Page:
Skip to content   Skip to footer navigation 

What's in your meat pie?

Thanks to updated food standards, the contents of your meat pie shouldn't be a mystery anymore. Nobody said it would be pretty, though.

meat pie and tomato sauce
Last updated: 20 August 2018


Checked for accuracy by our qualified fact-checkers and verifiers. Find out more about fact-checking at CHOICE.

Meat pies are an Australian icon - eaten at the footy, ready to go at service stations, fresh in bakeries and available in all shapes and sizes at the supermarket.

We may love our national snack, but ask most Aussies what's in their meat pie and chances are they'll have some pretty gruesome theories about the origins of that delicious brown-flavoured gloop.

In 2010 CHOICE tested most of the national brands stocked in the frozen section of the supermarket, including Four'N Twenty, Herbert Adams, Patties, Snowy River, and Big Ben.

Our 2010 test analysed 20 meat pies for their meat content and nutrition labelling, as well as examining the meat contents for gristle.

We sent the pies to an external laboratory where three samples of each pie were tested and the results averaged. This test determined if the pies met the requirements of the Food Standards code for meat pies.

Protein content

There's no lab test available that specifically looks for "meat". What can be measured is protein. The meat content (as a percentage of the whole pie, not just of the filling) is calculated from this number.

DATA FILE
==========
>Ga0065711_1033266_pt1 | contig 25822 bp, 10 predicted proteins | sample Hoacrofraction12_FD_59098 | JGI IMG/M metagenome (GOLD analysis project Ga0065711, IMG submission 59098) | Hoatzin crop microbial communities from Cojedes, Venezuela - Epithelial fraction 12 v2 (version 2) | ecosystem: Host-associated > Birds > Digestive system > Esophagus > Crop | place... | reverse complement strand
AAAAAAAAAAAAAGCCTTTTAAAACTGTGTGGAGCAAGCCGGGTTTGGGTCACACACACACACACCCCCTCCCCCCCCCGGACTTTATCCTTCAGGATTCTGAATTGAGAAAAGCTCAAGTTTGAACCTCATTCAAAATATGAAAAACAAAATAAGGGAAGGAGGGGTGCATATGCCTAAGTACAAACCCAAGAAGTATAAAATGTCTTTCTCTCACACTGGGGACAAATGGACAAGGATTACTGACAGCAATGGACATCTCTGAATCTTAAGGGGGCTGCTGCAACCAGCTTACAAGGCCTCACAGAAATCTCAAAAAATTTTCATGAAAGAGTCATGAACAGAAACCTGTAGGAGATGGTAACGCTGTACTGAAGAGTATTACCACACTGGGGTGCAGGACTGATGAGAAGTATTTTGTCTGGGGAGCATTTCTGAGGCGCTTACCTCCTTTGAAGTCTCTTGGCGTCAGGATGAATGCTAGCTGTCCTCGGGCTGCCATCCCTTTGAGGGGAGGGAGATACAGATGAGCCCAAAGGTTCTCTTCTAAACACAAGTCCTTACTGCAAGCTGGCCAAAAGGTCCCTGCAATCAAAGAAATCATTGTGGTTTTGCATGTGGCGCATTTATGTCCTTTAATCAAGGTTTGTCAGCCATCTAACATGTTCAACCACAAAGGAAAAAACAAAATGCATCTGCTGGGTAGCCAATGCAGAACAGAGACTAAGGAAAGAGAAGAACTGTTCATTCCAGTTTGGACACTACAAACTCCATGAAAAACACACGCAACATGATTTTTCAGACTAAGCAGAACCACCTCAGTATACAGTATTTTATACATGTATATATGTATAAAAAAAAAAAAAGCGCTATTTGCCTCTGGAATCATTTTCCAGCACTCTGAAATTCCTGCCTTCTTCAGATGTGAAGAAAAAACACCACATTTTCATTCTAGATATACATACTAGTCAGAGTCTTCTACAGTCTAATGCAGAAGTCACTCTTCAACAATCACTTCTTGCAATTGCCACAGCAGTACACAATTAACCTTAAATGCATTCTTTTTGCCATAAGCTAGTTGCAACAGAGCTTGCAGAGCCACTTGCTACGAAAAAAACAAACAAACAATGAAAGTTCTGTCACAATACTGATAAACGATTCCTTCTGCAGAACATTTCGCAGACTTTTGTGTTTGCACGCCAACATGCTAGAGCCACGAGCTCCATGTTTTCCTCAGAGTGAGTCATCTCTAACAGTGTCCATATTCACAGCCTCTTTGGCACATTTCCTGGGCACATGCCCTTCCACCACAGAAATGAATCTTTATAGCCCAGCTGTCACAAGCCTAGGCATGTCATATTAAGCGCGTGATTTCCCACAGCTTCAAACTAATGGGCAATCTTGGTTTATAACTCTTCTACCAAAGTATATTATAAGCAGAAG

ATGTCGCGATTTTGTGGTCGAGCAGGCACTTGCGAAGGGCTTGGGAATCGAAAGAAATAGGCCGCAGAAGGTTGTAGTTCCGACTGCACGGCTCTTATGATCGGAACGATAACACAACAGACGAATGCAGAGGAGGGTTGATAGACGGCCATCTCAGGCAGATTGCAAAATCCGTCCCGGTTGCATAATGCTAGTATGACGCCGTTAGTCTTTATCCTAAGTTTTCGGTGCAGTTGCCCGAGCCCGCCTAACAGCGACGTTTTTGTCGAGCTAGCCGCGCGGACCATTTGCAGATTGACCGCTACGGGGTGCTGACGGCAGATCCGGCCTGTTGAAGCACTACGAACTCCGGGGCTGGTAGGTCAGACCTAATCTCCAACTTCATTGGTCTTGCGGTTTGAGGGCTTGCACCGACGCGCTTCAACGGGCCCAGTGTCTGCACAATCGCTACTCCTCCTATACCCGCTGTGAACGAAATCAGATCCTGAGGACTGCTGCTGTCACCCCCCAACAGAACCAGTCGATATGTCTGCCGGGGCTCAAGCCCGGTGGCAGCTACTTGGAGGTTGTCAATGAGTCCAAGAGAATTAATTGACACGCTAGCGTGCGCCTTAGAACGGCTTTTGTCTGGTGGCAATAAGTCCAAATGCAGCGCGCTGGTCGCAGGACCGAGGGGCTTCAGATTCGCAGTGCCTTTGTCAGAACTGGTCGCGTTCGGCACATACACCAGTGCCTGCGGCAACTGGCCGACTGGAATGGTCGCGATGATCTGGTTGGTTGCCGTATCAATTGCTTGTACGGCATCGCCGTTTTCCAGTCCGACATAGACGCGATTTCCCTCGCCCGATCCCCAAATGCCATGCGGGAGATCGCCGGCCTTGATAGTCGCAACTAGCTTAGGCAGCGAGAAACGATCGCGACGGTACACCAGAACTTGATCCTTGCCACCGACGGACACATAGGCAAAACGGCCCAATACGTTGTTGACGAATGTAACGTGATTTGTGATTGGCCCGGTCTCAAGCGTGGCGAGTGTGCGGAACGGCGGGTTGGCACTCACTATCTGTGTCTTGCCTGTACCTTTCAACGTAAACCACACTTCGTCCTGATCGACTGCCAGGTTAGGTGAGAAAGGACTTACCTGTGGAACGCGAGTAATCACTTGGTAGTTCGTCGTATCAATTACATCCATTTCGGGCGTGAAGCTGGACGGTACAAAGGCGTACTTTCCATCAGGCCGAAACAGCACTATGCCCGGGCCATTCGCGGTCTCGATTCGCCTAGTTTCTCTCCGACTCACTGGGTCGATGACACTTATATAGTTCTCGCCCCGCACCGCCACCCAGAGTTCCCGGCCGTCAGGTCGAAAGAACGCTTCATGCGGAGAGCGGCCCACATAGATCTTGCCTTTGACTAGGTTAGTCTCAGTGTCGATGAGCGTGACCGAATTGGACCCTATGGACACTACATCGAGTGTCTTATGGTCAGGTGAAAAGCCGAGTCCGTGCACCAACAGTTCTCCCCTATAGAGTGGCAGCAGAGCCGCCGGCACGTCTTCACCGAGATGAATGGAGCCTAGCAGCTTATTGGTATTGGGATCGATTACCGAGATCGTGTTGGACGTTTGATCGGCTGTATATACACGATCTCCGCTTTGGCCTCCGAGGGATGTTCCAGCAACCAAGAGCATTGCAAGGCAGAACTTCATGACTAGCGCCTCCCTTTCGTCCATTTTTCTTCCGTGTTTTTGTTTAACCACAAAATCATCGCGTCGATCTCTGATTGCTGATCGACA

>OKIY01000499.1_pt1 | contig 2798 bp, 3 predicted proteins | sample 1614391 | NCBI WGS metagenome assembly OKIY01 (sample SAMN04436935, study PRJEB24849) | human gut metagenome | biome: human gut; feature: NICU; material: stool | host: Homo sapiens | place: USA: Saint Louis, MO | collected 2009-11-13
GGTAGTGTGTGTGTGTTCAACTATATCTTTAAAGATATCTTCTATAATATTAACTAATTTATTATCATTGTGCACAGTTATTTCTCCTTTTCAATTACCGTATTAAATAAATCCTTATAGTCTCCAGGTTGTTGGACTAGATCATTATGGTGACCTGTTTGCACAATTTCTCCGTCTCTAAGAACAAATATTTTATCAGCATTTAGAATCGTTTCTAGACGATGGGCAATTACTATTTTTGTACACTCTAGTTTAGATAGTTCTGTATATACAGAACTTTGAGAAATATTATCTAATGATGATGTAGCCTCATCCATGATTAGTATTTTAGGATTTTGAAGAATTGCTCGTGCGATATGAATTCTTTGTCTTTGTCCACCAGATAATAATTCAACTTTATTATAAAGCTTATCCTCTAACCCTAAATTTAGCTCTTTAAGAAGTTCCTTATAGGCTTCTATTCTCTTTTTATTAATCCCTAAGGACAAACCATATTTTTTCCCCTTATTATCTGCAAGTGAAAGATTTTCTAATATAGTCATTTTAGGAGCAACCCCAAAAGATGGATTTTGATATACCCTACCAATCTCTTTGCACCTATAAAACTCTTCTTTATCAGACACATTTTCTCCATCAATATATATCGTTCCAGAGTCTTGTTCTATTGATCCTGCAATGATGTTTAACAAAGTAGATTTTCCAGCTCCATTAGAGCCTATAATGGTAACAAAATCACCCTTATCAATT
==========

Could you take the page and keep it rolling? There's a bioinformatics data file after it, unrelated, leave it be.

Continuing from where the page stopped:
As long as it's declared on the label, manufacturers can also use soy protein in the filling. But lab analysis doesn't distinguish between protein from meat and protein from vegetable sources. In our test, we measured levels of soy protein in the filling and found that most pies only had trace amounts.

Mince, chunks, gristle and bone

The meat in most of the pies was mainly mince, which made it almost impossible to determine exactly what parts of the animal were used. Of the pies that claimed to have chunks of meat, our tester found that there weren't many chunks, and the filling in most was basically just the same consistency as the minced meat in other brands.

Gristle was detected in all the pies, but only in relatively small amounts. The only standout concern was a splinter of bone found in a Black & Gold pie.

25% meat

Between our 2006 and 2010 reviews, Food Standards Australia New Zealand (FSANZ) improved the definition of a meat pie. Previously, a meat pie had to contain 25% 'meat', but that could include parts of the animal like snouts, ears, tongue roots, tendons and blood vessels.

Under the current Code, a meat pie must contain a minimum of 25% "meat flesh". Meat flesh includes the skeletal muscle of any slaughtered animal as well as any attached animal rind, fat, connective tissue, nerve, blood and blood vessels. While pretty poor eating, the code still allows this kind of gristle to be labelled as meat.